In this quarter’s letter, I keep thinking about the difference between familiar and normal. In so many areas of our lives, the normal has given way to the familiar. What was once not normal has become familiar, ie. wearing masks, schools and restaurants closing, hand-washing stations. Also, the opposite is true that what was once normal is not so familiar now. 

So how does this affect our planning? Well, in several ways (which is why I thought it was such an interesting article subject). One way is through the study of behavioral finance and how investors make decisions using our inherent biases which are separated into two distinct areas,  Emotional and Cognitive Biases.  Emotional biases come from the emotions we feel when preparing to make a decision.  Cognitive biases identify the logical thought process.

Emotional Bias

Status Quo: An investor is predisposed (when faced with an array of options) to select the option that keeps conditions the same or familiar. Saying all else is equal doesn’t change from the current environment.  As we all know, this can be a significant issue, as the only true constant is change.  This “resistance to change” can lead to a lack of diversification in a portfolio, realizing mid-course corrections in light of new planning goals, not updating beneficiaries on insurance policies…and certainly leads to other biases like overconfidence, the illusion of control, and endowment bias.

Cognitive Bias (logical, non-emotional)

Recency Bias: When an investor looks at recent market returns while making critical financial decisions.  Again, normalizing what is familiar and not remembering context. This bias can lead to chasing performance and overlooking long-term thinking for short-term results.  Not a great strategy in 2001, 2009, 2014, 2018, and 2020.  Of course, if you stuck to your long-term plan, your portfolio likely rebounded to bigger and bigger highs, but not without discomfort or unnecessary risks.  It may have even changed your retirement plan or date if you happen to be in the early years of retirement. Significant losses or volatility in the early years can drastically change your income modeling or sequence of return risk.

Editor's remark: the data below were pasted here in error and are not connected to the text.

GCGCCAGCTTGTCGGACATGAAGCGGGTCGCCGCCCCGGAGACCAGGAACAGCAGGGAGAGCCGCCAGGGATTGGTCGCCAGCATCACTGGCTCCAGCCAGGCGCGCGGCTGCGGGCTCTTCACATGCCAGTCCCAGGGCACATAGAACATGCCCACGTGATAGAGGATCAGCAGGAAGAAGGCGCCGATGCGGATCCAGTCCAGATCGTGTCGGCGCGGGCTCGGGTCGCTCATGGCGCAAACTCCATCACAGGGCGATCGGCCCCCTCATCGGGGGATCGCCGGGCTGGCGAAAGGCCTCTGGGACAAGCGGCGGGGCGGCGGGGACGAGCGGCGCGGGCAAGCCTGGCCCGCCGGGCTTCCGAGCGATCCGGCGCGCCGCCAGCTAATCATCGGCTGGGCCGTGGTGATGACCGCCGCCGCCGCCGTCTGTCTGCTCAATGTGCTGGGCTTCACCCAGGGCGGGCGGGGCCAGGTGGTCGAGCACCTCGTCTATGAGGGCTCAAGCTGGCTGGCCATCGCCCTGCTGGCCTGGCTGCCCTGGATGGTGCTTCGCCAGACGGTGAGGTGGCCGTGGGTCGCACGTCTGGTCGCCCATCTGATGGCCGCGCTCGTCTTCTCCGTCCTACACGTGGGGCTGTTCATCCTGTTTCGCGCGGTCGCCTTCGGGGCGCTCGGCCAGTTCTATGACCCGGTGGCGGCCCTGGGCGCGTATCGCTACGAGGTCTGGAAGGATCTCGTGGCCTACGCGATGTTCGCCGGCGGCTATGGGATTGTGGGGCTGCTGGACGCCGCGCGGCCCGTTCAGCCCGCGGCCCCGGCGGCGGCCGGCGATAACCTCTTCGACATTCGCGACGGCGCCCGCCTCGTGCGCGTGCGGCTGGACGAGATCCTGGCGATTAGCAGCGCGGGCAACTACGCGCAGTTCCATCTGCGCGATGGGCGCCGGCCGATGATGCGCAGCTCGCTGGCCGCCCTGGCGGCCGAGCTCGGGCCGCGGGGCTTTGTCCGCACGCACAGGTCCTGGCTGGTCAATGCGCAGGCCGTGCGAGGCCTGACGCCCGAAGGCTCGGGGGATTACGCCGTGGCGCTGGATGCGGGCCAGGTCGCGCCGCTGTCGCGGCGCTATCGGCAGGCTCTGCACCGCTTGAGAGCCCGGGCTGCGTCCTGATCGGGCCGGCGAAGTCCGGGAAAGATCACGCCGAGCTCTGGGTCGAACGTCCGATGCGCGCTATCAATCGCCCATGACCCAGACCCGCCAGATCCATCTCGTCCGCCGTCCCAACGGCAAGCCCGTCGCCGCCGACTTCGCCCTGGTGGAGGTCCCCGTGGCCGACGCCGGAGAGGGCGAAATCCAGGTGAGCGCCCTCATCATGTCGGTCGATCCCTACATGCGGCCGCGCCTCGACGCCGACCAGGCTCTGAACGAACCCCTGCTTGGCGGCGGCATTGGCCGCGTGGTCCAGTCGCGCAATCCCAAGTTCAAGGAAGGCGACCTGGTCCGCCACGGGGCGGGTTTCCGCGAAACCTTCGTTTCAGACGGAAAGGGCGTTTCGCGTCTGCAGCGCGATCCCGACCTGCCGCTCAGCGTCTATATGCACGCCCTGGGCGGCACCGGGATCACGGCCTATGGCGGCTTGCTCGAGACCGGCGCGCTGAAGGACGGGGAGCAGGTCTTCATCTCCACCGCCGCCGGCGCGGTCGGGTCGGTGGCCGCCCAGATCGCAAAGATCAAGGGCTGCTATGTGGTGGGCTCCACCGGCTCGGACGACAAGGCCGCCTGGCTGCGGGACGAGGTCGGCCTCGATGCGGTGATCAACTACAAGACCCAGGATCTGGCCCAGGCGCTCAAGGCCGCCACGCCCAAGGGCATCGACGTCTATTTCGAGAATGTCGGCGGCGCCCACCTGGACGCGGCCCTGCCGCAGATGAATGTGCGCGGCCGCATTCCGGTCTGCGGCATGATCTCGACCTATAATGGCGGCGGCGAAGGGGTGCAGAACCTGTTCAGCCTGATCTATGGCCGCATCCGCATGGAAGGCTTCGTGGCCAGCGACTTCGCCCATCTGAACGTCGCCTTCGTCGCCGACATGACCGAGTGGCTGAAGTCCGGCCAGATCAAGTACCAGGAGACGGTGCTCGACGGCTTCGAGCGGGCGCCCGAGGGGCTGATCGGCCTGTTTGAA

Both of these biases come from a place of fear – fear of making the wrong mistake, of missing out on significant investment returns, of change, or even of acknowledging change.  Sometimes we drown out those things that may be uncomfortable or foreign for the soft pillowy comfort of the known.

Some context: Normal v. Familiar

Ending in October, the past 10-year average return of the SP500 was 14.41% / year.  However, the last 30 years averaged only 9.145%.  That’s a 36% difference!  I would argue that the 30-year number is normal, and the 10-year number is familiar.  If you want to check my math, here is the link: https://www.macrotrends.net/2526/sp-500-historical-annual-returns

On a side note, YTD Return for SP500: 22.61%